• How can you track down people that “best person” knows or works with — people who can introduce you?

You’re not going to get hired to do what you love. You’ll get hired to do what you love if you can show how that will pay off to an employer. That’s your real challenge. You must figure it out and communicate it, because no company is going to figure it out for you. For more about this, see The Basics, then rub your hands with glee!

Question 2

I worked in San Francisco and Silicon Valley for 25 years recruiting. I have references from great companies. No one seems to be interested in my valuable experience. In fact, I was told no one would hire me in Silicon Valley. I need someone to check my experience out. I would very much appreciate a referral that could help me track these rumors down.

Nick’s Snappy Reply

Ah, let me get out my little black book… You’d need to hire a private detective. I don’t know any. Just because someone told you that you’d never get hired in Silicon Valley doesn’t mean anyone else feels that way. If you’re concerned about your references, you might ask a hiring manager at any company (someone you’re friendly with) to contact them and ask them what they think of you. You might identify the problem that way, assuming you have one. In the future, Take Care Of Your References.

As for the value of your experience, please see my reply to Question 1.

Question 3

I came across your article, Wanted: HR exec with the guts not to ask for your social security number, after a local recruiter asked me for information I’m not comfortable sharing.

RECRUITER: “I need the last four of your SSN and middle initial to submit you to Company X.”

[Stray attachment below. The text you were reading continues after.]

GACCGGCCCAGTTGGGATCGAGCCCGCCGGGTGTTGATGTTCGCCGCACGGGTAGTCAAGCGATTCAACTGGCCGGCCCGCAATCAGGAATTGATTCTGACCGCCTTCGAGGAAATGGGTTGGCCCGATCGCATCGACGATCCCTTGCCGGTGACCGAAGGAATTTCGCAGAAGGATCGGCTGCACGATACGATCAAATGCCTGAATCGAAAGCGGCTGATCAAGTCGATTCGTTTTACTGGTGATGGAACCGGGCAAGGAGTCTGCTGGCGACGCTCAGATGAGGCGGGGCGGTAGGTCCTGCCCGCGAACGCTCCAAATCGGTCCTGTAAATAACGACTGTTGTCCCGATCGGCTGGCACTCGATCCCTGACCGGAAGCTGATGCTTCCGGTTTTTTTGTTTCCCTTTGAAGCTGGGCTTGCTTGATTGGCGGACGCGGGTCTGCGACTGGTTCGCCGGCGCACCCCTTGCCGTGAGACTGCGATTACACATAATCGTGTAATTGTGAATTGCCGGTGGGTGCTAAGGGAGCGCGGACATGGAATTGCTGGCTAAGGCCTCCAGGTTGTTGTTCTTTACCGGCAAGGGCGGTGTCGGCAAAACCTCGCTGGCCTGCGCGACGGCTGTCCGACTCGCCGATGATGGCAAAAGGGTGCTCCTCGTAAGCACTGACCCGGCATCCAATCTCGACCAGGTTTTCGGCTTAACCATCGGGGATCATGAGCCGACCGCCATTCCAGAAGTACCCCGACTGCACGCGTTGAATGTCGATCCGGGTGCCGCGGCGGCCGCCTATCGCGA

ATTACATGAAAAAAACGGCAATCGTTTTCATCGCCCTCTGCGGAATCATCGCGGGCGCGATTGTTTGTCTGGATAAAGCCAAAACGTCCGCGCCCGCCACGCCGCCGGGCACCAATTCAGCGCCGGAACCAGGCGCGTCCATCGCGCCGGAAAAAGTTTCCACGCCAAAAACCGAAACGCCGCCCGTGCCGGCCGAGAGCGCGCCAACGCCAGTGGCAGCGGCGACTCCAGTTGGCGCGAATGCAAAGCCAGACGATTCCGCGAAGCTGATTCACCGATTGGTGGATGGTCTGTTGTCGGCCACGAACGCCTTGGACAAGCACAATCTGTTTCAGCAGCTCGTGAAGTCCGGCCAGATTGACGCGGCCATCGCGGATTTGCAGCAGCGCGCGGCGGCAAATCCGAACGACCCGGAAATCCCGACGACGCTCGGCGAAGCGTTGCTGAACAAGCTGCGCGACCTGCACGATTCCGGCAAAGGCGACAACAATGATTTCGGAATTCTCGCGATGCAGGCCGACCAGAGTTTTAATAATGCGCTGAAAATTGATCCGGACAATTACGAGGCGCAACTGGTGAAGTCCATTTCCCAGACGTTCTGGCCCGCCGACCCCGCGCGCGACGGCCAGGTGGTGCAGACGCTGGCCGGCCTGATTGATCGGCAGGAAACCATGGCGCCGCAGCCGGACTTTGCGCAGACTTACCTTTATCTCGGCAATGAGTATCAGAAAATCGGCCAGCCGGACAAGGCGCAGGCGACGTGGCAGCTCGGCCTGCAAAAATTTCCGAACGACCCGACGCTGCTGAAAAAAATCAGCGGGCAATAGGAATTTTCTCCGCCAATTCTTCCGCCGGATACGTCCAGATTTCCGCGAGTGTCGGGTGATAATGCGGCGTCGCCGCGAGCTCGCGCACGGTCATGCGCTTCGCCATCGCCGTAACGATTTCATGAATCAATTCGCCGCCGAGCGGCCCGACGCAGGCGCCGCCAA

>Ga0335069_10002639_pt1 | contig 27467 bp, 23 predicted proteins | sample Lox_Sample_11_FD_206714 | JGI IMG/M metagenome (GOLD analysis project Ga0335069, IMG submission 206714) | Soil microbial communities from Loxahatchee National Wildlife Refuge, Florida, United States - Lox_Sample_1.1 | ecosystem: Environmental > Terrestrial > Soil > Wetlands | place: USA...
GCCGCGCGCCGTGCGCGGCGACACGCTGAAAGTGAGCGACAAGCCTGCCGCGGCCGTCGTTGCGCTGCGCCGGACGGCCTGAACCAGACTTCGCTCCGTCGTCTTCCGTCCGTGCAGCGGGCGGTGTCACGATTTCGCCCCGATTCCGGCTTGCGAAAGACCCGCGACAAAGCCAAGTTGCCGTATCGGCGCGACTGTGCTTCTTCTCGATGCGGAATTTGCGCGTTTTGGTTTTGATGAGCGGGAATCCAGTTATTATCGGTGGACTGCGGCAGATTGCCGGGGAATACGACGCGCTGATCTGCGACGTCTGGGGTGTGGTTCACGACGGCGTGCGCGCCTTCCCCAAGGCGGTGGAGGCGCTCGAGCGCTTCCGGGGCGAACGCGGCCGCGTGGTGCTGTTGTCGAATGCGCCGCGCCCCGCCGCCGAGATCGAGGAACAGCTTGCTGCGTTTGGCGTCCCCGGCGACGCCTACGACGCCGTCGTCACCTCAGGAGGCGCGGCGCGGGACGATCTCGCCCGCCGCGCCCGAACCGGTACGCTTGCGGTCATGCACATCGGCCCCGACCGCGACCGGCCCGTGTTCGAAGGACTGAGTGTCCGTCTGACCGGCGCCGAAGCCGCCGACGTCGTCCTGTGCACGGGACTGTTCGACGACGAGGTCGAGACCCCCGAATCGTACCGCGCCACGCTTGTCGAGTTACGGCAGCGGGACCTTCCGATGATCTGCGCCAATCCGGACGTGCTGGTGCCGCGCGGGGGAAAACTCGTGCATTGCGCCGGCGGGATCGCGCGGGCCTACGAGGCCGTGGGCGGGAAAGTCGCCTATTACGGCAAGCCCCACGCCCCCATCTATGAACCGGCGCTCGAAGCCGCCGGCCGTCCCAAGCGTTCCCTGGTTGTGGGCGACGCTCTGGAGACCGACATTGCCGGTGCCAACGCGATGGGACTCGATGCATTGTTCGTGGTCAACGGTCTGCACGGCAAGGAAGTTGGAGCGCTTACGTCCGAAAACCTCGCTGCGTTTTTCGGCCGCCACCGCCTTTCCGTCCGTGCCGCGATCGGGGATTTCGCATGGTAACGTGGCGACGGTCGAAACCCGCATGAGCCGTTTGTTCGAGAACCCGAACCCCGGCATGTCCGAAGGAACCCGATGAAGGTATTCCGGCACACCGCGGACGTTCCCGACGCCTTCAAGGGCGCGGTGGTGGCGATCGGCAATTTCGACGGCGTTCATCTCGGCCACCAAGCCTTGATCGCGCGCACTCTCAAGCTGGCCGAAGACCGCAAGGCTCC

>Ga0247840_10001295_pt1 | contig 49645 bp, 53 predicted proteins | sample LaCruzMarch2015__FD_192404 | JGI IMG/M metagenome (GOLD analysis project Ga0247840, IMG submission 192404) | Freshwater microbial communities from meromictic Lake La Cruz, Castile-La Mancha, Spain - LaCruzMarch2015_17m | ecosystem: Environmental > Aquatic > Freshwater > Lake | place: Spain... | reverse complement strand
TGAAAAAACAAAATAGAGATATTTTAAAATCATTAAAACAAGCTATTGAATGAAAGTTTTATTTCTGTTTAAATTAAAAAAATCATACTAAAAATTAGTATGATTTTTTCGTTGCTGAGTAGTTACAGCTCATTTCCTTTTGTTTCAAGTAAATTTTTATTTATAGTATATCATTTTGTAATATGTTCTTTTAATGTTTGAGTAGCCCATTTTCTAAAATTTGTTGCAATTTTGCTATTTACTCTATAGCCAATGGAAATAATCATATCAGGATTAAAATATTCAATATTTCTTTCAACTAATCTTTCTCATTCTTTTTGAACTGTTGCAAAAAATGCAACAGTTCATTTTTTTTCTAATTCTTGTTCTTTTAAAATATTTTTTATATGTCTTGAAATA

ME: “Is this absolutely needed at this stage? What is it being used for? Understandably, I’m hesitant to give out that information.”

RECRUITER: “It’s the only way you can be submitted to our client for a job. It’s part of their ATS (Applicant Tracking System) to ensure that candidates are not being double submitted.”

I guess I’m really hoping that you might offer a bit of advice — whether I’m right in thinking this is a red flag, and how I might further respond to her request and comments.

Nick’s Snappy Reply

How to Say It: Up your xiggy with a blowtorch!

Recruiters love applicants who speak the local jargon, so that should go over well. But employers have no legitimate reason to demand your SSN just so you can apply for a job. The recruiter gives away the problem when she admits the employer’s ATS needs your SSN to avoid duplicate submissions of your credentials. They use it as a hash — a unique database key to identify you. That’s how the employer avoids fee battles between recruiters who both claim they submitted you.

Lazy ATS system designers misuse a federal ID number for their own purposes. In the process, the recruiter, the employer and the ATS vendor are intimidating job seekers and putting them at risk of not getting a job over the ATS vendor’s silly database trick. Hence the need for a blowtorch.

Should you play along? That’s up to you. (A related employer trick is demanding your salary history. See Salary History: Can you afford to say NO?) It’s also up to you to hand over any 4 digits you choose, for the time being, to beat the system, and explain later to the employer if the 4 digits don’t match your actual SSN — which will matter only if you’re hired. “Someone obviously made a mistake.”

I don’t like lying. But I also don’t tolerate stupid bureaucratic tricks by employers and ATS vendors — at the expense of job seekers.